“Okay, Marta. Let’s get to it,” Lora said, striding toward the dimly lit rear of the building. “We’ve got a situation, kind of a good news/bad news scenario. Well, sort of. Coffee?”
“I’m fine, thank you,” Marta replied. “Chaz made me a cup for the drive.”
“He’s such a peach,” Lora said, “a sweaty one, though, you have to admit.”
Lora didn’t answer as she corralled Marta forward.
The back office was empty except for remnants, a stout oak desk and two folding chairs. Jake, typing at an aluminum laptop as they entered, did not look up. Marta imagined Joan in the room decades earlier, noisily firing off letters on an indestructible Royal and smoking furiously as she gossiped with the floor manager about the lives of the clientele, homespun farm wives with callused hands to whom she peddled—on affordable layaway, naturally—modern visions of city sophistication and ease.
Lora cleared her throat until Jake stopped. “We’re good to go, boss. You remember Marta, yes?”
Behind the desk, Jake continued reading the screen. He’s slouched and will be monotone, Marta thought, like back-of-classroom students. Jake focussed on the computer screen intently, as though to communicate I’ve got better places to be.
Lora knocked on the desktop. “Yoo hoo, Jake?”
Jake offered Marta a confident automatic smile. “Sure thing, we’re good.” Leaning back and clasping the back of his neck, Jake flexed round biceps. “You’re settled okay, Professor?” he asked. “Everything in order?”
The clipped delivery encouraged a military reply. Marta thought to say “Yes, Sir,” but wasn’t comfortable joking with a man she’d scarcely met. “Everything’s fine, thank you. It’s Marta, please.”
“Alright then, we’ll start with the good news,” Lora said, pacing the room like a zoo animal, one newly captive and wild-eyed rather than sleepily domesticated. “The next while can be a surprise holiday for you, all expenses paid. Surprise!”
“Accommodation and per diem plus the weekly salary,” Jake said.
“What’s the bad news, then?”
“The Prophet of Djoun has done a 180,” Jake said. “Major change of plans, it’s deep-sixed now.”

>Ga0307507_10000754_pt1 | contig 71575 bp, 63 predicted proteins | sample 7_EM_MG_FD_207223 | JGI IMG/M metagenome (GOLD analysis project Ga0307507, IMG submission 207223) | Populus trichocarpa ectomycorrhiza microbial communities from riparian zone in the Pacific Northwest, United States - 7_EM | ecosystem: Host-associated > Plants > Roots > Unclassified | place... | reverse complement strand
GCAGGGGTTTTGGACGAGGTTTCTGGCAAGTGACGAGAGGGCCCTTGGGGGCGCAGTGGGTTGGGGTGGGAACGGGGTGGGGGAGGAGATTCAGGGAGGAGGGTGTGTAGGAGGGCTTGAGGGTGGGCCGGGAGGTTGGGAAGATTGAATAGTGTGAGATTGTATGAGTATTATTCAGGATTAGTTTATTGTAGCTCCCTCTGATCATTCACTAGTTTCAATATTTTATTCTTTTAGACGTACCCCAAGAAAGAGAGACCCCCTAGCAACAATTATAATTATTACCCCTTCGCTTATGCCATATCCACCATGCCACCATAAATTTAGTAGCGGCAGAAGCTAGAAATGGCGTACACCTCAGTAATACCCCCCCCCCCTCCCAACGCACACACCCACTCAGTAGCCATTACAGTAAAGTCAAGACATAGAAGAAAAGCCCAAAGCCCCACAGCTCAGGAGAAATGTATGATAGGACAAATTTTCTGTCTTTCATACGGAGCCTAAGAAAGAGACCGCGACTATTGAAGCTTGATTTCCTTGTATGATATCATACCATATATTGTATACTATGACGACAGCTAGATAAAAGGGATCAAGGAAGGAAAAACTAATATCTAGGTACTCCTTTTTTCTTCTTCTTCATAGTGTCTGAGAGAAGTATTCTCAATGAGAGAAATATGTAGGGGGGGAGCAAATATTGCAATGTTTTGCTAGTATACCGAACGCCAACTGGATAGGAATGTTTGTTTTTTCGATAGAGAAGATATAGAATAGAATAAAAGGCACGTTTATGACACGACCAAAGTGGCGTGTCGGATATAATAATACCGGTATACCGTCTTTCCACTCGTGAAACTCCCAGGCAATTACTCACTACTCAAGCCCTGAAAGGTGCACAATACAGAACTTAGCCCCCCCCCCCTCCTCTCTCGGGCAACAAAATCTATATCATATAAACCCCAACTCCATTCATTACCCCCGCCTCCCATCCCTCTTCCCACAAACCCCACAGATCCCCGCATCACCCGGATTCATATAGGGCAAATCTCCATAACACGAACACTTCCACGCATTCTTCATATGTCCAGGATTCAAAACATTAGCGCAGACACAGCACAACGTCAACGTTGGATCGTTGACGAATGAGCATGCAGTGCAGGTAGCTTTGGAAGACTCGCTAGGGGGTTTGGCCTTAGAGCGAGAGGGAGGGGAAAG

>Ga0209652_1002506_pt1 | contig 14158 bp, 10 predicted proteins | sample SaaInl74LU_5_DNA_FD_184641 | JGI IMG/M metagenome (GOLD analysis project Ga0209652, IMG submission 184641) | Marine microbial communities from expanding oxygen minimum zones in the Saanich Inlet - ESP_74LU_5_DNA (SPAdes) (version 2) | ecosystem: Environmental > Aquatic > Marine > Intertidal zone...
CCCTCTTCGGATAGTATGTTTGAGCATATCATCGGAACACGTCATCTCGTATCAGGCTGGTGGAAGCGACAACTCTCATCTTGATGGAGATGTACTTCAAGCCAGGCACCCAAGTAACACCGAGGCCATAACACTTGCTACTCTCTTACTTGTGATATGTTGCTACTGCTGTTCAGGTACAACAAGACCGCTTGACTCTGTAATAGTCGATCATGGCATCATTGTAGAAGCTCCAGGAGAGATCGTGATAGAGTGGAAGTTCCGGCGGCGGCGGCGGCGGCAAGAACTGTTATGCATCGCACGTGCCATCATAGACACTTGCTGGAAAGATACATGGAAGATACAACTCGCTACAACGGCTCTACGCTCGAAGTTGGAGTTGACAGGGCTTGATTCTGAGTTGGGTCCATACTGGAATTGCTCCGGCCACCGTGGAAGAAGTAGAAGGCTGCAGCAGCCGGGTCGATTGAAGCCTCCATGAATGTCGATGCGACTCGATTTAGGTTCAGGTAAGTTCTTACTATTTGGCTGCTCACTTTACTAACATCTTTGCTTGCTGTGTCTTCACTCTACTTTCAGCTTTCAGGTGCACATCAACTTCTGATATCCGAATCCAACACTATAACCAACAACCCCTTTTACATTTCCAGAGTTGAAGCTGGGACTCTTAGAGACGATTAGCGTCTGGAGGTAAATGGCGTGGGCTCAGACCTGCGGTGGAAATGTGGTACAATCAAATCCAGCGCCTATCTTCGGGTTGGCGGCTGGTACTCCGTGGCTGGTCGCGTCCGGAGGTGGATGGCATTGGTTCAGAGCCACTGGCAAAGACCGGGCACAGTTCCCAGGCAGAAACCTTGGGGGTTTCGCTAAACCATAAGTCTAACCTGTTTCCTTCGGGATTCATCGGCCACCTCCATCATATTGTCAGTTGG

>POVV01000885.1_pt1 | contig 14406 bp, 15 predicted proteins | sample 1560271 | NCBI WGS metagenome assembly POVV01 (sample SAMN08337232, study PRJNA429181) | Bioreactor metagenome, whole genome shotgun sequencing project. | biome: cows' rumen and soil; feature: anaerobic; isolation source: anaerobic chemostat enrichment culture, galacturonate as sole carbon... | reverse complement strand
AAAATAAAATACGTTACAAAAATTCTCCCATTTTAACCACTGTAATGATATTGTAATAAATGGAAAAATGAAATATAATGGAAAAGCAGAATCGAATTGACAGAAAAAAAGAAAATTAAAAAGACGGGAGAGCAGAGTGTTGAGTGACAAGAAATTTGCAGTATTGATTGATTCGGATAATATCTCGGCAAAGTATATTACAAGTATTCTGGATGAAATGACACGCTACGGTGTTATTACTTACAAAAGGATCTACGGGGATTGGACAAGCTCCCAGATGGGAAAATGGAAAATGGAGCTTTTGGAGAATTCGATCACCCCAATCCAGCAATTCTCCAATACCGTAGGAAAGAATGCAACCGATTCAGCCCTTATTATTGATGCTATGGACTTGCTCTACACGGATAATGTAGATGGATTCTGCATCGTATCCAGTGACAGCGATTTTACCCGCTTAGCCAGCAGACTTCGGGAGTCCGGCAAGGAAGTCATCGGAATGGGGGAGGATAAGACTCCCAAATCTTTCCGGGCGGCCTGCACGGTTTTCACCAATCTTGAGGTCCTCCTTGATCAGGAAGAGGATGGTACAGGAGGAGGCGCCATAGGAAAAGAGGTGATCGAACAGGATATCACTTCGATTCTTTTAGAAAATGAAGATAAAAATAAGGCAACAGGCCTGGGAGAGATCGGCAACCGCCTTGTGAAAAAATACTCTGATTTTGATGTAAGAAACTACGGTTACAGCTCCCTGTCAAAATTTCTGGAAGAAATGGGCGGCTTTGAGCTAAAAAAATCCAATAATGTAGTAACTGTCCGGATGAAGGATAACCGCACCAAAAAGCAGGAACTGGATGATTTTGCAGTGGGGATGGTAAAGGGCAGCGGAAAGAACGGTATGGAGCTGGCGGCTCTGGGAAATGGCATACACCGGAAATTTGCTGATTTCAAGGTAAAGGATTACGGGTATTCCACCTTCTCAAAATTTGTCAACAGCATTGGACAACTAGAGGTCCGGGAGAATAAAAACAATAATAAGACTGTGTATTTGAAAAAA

“Keyword: it’s been re-purposed,” Lora added. “There’s a new buyer and a new concept. The script’s been revamped.” By now Lora had settled at the desk’s corner.
“The nature of the beast,” Jake said distractedly, eyes flitting to the screen.
“Oh.” Ignorant of production company deal-making, Marta awaited further explanation.
“Basically, it’s a matter of economics,” Jake said. “But there was already money allocated for your consultancy, so it’s still yours. The contract had been signed, et cetera. Legally you’re entitled and we’re obligated.” He snapped shut the laptop.
“I don’t understand,” Marta said, disliking her new status as a technicality and a legal obligation. “I’m entitled to what?”
“We’ll give you the Reader’s Digest version,” Lora said.
“Network A backed out of their commitment, so The Prophet of Djoun went bye bye.” Marta watched Lora wave and wondered why she believed that pantomiming the situation would help clarify the ambiguity. “‘We’re over-committed’ they said, and needed to lower overhead. ‘These uncertain times’ and ‘Return on investment,’ and so on. The usual business doublespeak, but the gist is they backed out at the eleventh hour and put the kibosh on the whole deal. If I had a dime for every lying wanker in the movie industry…Christ, men and their cold feet.”
“Keep your eye on the track, Lora,” Jake said.
Marta’s confusion was not abating. “So, the movie isn’t going to be made?” Since they were sitting in Joan’s and holding a meeting while on location, Marta assumed that scenario was remote: what imbecile would demand a disrupted schedule and hours of driving from the coast only to have her turn around, fat cheque in hand?
“Not exactly. That movie isn’t going to be made. Prophet is out, Battle is in,” Jake said.
“Battle…?” Marta said, resentment rising. How long would it have taken to email an update? And couriering another script wouldn’t have broken the bank. They forgot about me, obviously, she thought.
“Network B was sold on a different vision, you see,” Lora said. “Scripts are wet clay, basically. They’re easy to shape. A bowl becomes a vase in no time and it might become a bowl again by the end of the week. Or a cup. Poof, like magic! And we deliver what the buyer demands. They say, ‘No cup now, we need a plate’ and we know what to do. Demand and supply.” Lora’s words and pottery class motions were easy to follow, but Marta wanted to hear elucidation without weird digressions or geared-to-children analogies complete with Theatre 101 hand gestures.